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  • A Portrait of John Adams as a Young Man:The 1970s Juvenilia
  • Michael Palmese (bio)

James Joyce draws on musical language when describing one of the moments leading up to Stephen Dedalus's aesthetic epiphany on the Dollymount shore in A Portrait of the Artist as a Young Man: "He heard a confused music within him as of memories and names which he was almost conscious of but could not capture even for an instant; then the music seemed to recede, to recede, to recede: and from each receding trail of nebulous music there fell always one longdrawn calling note, piercing like a star the dusk of silence."1 Such imagery of confused music, comprising sound, memories, and names from the past, appearing and receding in the creative consciousness of an artist desperate to forge an identity, seems particularly apt when describing young composers.2 The narrative trajectory from youthful inexperience to artistic maturity in A Portrait of the Artist as a Young Man shares similarities with the nonfictional early career of John Adams as he experimented with differing compositional styles between 1971 and 1976. During this phase of Adams's career, both popular music and the avant-garde influenced his creative consciousness. The result was an erratic sequence of aesthetic shifts as Adams tried out differing stylistic conventions and compositional techniques from influential composers, seeking a potential path [End Page 229] forward. Although Adams especially sought to align himself with Cage's notions of indeterminacy and chance between 1971 and 1976, he eventually found himself at an impasse not only with Cage but also with the entire avant-garde. Years later, he could recall: "I took Cage seriously in his admonishment about keeping the ego out of the music. But I wasn't happy about it. I could feel a restlessness and lingering dissatisfaction with the avant-garde position. … I didn't see much difference between a work created American-style by tossing coins and one created Euro-style by transposing serial sets of pitches."3 This article examines this previously unstudied phase of the composer's creative life through detailed studies of four works. It shows that Adams modeled his early music on influential avant-garde pieces and sometimes emulated their sound worlds before the arrival of his "official opus one" in 1977: a pair of piano pieces entitled China Gates and Phrygian Gates that he describes as illustrating the "fruits of my initiation to Minimalism."4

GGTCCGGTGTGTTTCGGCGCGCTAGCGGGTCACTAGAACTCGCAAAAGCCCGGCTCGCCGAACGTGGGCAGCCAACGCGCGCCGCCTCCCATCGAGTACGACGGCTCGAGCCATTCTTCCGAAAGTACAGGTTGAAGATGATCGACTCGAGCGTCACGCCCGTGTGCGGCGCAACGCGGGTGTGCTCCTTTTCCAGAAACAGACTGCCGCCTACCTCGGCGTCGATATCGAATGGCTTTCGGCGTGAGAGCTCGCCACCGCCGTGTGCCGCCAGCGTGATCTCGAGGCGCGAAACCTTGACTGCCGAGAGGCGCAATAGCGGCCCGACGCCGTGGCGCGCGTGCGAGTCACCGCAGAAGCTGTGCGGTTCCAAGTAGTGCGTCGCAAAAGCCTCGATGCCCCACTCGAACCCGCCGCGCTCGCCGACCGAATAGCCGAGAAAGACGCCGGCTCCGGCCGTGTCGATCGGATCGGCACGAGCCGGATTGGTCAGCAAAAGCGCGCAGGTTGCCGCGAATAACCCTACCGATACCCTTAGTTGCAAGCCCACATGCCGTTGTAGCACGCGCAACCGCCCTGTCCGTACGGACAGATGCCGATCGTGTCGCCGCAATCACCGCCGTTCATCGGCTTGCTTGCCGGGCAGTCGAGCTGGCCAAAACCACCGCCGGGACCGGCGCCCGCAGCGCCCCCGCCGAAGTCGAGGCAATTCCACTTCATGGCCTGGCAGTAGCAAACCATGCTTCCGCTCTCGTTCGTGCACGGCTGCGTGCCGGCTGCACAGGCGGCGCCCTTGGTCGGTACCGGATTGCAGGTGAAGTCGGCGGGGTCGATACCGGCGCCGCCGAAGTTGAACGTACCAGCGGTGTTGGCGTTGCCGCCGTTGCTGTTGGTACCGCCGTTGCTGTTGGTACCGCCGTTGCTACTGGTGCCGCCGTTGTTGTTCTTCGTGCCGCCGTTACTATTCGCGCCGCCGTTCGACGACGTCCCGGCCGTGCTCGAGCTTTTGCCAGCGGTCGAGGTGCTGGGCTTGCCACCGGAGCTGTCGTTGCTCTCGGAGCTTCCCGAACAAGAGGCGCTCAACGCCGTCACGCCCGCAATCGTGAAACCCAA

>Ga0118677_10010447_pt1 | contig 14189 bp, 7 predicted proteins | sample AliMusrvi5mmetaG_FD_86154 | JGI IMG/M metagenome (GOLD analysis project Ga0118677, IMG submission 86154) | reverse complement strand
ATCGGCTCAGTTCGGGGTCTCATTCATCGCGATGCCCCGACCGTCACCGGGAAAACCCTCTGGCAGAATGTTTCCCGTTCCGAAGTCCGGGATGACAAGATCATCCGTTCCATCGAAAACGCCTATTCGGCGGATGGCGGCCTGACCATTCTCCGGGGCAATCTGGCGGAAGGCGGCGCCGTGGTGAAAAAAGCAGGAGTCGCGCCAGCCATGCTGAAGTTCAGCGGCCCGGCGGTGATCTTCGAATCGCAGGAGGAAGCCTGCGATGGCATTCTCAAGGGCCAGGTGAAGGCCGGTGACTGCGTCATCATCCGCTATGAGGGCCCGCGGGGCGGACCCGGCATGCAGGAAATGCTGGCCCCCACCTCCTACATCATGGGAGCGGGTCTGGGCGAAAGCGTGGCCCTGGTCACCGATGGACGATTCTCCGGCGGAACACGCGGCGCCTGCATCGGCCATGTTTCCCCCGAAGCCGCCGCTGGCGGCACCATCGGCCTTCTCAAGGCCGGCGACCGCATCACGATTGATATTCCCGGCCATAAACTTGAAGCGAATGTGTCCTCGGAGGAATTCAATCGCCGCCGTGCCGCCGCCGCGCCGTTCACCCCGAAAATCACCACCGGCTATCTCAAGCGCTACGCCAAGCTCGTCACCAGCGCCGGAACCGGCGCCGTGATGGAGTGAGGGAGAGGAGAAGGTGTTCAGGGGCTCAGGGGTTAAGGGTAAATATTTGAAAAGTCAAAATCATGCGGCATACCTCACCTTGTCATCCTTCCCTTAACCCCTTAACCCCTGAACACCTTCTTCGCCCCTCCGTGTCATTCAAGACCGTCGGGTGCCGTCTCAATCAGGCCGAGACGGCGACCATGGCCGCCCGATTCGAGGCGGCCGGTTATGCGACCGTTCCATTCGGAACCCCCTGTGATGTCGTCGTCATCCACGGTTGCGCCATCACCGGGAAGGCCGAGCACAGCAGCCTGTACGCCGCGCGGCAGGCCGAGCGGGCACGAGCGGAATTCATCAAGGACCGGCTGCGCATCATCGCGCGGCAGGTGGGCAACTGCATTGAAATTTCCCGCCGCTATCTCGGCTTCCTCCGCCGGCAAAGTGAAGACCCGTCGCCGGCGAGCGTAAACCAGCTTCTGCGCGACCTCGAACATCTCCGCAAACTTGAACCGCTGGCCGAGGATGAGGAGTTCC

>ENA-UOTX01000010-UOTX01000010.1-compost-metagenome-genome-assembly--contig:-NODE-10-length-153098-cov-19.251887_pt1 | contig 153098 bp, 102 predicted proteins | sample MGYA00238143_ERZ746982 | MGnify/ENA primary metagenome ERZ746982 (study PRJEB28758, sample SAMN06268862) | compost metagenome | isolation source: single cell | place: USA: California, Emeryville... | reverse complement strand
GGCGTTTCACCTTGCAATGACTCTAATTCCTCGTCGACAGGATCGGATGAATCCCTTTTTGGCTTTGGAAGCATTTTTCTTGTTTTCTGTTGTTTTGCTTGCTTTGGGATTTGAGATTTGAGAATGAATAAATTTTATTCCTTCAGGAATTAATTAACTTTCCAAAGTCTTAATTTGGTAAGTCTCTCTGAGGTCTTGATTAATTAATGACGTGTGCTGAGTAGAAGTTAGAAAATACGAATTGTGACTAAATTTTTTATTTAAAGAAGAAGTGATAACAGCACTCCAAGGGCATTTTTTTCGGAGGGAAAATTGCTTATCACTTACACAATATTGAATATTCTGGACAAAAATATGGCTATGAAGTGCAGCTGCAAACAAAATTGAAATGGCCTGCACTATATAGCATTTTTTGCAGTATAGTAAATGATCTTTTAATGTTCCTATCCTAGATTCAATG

The article begins with Heavy Metal, an electronic work composed by Adams in 1971 as a graduate student at Harvard University and one sharing stylistic correspondences with works by Cage, Karlheinz Stockhausen, and William Burroughs. Hockey Seen, written in 1972, is a forty-minute electronic piece for a multimedia dance project sponsored by Harvard University. This lengthy composition exhibits a conflation of avant-garde influences that include sound spatialization, musique concrète elements, and minimalist drones and repetition. Ktaadn, composed between 1972 and 1974, is a choral piece that employs indeterminacy. While Cage's influence remained a crucial factor, Adams also availed himself of minimalist conventions, from the modular scoring style of Terry Riley to modal pitch collections. "Christian Zeal and Activity," the second movement of American Standard, written between 1972 and 1973, draws compositional influences from such contemporaries as Cornelius Cardew, Christian Wolff, and Gavin Bryars.

"Heavy Metal" (1971)

Heavy Metal, completed in 1971, is a tape work inspired by Cage's and Stockhausen's electronic music and a literary technique developed by Burroughs. Adams composed this electroacoustic piece during his time at Harvard University, satisfying the requirement for his master's degree in composition. Unfortunately, by the composer's own admission, he was unaware of how to care for the tape on which the original work was recorded. Over the years the tape completely deteriorated, leading him to claim in his memoir, "Heavy Metal is lost to the ages."5 He was mistaken: a single recording of the work exists as part of a larger interview of the composer conducted by Charles Amirkhanian and broadcast on KPFA in Berkeley, California, on April 18, 1973.6 [End Page 230]

Adams has explained that his indebtedness to Cage in Heavy Metal...